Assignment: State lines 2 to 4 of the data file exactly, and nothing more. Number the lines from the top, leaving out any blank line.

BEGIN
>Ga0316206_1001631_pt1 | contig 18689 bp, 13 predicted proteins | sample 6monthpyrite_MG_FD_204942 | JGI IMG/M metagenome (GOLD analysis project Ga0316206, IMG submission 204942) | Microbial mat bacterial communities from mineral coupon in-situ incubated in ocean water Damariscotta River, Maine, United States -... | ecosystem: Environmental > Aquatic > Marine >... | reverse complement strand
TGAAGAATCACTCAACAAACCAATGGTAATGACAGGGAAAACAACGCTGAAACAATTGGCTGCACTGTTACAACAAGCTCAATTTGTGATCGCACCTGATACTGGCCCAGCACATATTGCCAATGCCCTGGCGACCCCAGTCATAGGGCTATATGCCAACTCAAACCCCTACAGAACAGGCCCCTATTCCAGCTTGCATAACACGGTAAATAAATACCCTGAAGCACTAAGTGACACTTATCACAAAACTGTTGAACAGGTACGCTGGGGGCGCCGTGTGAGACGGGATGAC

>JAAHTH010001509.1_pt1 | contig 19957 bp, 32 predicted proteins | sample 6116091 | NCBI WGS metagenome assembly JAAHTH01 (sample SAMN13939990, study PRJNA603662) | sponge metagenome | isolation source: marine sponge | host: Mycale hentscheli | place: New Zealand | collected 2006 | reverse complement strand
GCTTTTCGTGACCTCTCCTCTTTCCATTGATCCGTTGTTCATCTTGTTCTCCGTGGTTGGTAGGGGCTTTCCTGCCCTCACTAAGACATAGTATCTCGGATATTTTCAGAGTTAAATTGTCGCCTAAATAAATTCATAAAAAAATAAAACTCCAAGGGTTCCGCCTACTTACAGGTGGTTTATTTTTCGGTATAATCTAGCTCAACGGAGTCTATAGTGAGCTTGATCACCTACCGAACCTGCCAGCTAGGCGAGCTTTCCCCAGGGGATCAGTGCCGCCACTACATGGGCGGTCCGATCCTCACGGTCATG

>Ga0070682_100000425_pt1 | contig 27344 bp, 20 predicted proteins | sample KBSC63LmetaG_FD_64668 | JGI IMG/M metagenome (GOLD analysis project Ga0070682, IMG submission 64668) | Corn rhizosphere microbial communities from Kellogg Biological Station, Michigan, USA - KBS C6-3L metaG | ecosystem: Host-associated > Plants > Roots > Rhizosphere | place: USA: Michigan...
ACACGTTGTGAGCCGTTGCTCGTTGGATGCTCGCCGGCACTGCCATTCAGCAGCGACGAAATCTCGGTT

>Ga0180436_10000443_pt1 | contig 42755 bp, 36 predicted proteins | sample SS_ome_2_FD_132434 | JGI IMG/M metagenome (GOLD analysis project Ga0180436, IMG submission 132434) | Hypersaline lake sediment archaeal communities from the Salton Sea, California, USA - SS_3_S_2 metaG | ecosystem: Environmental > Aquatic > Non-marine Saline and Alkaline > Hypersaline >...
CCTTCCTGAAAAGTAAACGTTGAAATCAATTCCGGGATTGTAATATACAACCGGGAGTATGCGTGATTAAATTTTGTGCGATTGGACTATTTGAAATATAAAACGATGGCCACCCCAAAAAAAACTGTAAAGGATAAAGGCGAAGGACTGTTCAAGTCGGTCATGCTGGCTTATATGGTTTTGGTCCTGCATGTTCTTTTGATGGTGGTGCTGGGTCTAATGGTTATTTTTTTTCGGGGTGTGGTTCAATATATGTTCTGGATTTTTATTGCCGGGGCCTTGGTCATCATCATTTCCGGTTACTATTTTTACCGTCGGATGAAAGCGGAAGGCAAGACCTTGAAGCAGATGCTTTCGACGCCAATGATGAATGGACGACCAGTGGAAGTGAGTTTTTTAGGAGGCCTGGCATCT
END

TGAAGAATCACTCAACAAACCAATGGTAATGACAGGGAAAACAACGCTGAAACAATTGGCTGCACTGTTACAACAAGCTCAATTTGTGATCGCACCTGATACTGGCCCAGCACATATTGCCAATGCCCTGGCGACCCCAGTCATAGGGCTATATGCCAACTCAAACCCCTACAGAACAGGCCCCTATTCCAGCTTGCATAACACGGTAAATAAATACCCTGAAGCACTAAGTGACACTTATCACAAAACTGTTGAACAGGTACGCTGGGGGCGCCGTGTGAGACGGGATGAC

>JAAHTH010001509.1_pt1 | contig 19957 bp, 32 predicted proteins | sample 6116091 | NCBI WGS metagenome assembly JAAHTH01 (sample SAMN13939990, study PRJNA603662) | sponge metagenome | isolation source: marine sponge | host: Mycale hentscheli | place: New Zealand | collected 2006 | reverse complement strand
GCTTTTCGTGACCTCTCCTCTTTCCATTGATCCGTTGTTCATCTTGTTCTCCGTGGTTGGTAGGGGCTTTCCTGCCCTCACTAAGACATAGTATCTCGGATATTTTCAGAGTTAAATTGTCGCCTAAATAAATTCATAAAAAAATAAAACTCCAAGGGTTCCGCCTACTTACAGGTGGTTTATTTTTCGGTATAATCTAGCTCAACGGAGTCTATAGTGAGCTTGATCACCTACCGAACCTGCCAGCTAGGCGAGCTTTCCCCAGGGGATCAGTGCCGCCACTACATGGGCGGTCCGATCCTCACGGTCATG